Varieties to try...
Radish Sparkler - Very tasty with a crisp texture which it maintains long after maturing.
Radish Diana - A first in this colour break for rounded radishes that form perfect spheres.
Radish Pink Dragon - This oriental radish has a long cylindrical root; this is the radish for growing in a cold spot.
Radish salad and salsa Verdi on tortillas – serves 4 people
Have a refreshing and tasty treat for when it’s time for 'tools down' from spending time outside working on the vegetable plot or in the garden.
- 1 handful of fresh coriander leaves
- 4 x tablespoons of lime juice
- 3 x tablespoons of olive oil
- Rock salt and crushed black pepper
- 100-120g of radishes (slice thinly)
- ½ chilli Jalapeno (remove insides if you want less heat)
- ½ teaspoon of ground coriander
- 2 x tablespoons of water
Blend coriander, 2 tablespoons of lime juice, 2 tablespoons of olive oil, water, salt and pepper until pureed.
In a separate bowl mix together remaining lime juice, olive oil and radishes. Add the chillies Jalapeno. (Make sure you wash hands after use if handling without gloves). Season with more salt and pepper.
Combine both puree and salad together and enjoy with your first barbecue of the season.
Home-grown asparagus is delicious so don’t come a cropper with asparagus beetle.
A pretty yet destructive beetle that lays eggs on the feathery foliage of your asparagus plants. They will even lay eggs on the spears themselves so keep your eyes open for these pests and be ready to take action.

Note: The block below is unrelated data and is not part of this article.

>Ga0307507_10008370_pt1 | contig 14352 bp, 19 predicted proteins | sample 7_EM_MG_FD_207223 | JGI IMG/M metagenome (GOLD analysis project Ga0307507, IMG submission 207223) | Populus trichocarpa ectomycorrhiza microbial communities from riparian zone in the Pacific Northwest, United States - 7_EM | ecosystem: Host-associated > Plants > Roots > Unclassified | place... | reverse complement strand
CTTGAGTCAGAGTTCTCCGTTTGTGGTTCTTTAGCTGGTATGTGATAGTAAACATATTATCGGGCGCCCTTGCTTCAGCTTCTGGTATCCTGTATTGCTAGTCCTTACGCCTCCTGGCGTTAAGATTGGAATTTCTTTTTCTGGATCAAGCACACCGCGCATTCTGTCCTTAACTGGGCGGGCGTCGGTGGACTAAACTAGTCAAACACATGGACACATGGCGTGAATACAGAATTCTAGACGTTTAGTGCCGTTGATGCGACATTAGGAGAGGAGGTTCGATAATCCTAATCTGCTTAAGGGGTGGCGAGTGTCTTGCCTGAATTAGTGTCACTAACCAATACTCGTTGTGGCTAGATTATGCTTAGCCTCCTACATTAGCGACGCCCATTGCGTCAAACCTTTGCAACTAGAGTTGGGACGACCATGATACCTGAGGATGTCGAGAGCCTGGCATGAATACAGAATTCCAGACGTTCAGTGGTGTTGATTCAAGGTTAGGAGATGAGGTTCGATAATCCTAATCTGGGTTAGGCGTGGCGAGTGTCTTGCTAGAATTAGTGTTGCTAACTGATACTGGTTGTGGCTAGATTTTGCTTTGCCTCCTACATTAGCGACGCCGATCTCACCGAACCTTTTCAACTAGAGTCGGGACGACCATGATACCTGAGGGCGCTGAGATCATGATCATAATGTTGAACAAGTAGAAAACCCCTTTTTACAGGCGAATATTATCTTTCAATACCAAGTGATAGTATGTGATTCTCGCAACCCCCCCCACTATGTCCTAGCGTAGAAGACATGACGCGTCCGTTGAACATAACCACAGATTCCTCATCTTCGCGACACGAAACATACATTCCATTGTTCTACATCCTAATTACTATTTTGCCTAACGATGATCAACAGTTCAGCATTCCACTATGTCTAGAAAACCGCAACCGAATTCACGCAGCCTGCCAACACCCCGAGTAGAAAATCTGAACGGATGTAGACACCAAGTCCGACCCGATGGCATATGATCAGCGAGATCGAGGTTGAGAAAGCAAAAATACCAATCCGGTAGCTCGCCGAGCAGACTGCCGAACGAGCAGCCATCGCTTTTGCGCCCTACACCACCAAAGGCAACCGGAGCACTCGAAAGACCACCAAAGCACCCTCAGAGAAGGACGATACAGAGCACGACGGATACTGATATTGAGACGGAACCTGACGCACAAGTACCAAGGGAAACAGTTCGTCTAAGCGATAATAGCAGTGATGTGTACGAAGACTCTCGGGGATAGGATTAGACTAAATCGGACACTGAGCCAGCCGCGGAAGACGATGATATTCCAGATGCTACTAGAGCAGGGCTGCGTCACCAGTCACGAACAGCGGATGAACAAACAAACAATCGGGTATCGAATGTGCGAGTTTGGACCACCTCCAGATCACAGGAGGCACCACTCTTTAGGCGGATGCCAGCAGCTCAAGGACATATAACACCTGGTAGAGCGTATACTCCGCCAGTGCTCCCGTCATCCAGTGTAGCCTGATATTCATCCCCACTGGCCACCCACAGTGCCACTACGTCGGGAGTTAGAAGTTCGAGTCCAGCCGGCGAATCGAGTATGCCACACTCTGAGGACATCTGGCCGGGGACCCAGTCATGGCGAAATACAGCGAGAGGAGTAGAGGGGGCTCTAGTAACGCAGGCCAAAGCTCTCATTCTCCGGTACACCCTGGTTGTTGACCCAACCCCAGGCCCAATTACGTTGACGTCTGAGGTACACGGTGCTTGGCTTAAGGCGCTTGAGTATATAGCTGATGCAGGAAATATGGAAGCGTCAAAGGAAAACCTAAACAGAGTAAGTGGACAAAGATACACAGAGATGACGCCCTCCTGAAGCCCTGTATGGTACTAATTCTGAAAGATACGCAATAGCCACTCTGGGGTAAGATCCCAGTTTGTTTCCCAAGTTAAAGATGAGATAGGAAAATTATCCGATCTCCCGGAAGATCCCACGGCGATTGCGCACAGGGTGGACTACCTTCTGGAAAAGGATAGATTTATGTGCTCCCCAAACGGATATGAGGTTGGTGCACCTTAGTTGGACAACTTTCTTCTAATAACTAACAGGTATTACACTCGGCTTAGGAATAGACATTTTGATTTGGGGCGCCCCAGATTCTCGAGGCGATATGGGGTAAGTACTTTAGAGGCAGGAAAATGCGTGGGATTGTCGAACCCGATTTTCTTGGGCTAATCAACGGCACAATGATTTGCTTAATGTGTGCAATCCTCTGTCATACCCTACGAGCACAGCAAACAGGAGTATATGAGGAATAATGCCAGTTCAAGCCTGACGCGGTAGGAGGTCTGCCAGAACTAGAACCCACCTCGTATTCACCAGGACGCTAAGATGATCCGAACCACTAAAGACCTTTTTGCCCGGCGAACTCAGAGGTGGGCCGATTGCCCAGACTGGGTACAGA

What to look out for?
- Pretty adult beetles with red undersides and black/white backs
- Dark coloured eggs
- Grey black-headed grubs hatching in spring feeding on the spears
How to treat
- Pick off adults and grubs off feathery foliage and spears.
- Rub off groups of eggs.
- Dispose of old stems so adults have fewer places to hibernate over winter.
Marshalls May catalogue – coming soon to your door
A catalogue full of solutions for creating the perfect vegetable plot and garden with great-value tools, storage sheds, pests and disease control, and NEW high-quality plants ready to grow on.
Check out our NEW range of beautiful and durable garden furniture so you become the host with the most this summer, getting satisfaction from showing off the gorgeous garden you’ve created.
RHS Malvern Spring 11-14 May and RHS Chelsea Flower Show 23-27 May
Enjoy the exciting month of May to see shows with some of the best home-grow ideas for you. This year RHS ambassador Jekka McVicar unveils her Health & Wellbeing Garden at RHS Malvern Spring Festival in mid-May – a garden full of herbs and ornamentals to relieve all your senses of the trials and tribulations of life.
At RHS Chelsea Flower Show visit the Great Pavilion to see the best of nurseries and growers come together to show off plants, fruits and vegetables at their best. Always happy to give home- growing advice are Pennard Plants, Hooksgreen Herbs and Peter Seabrook to name a few.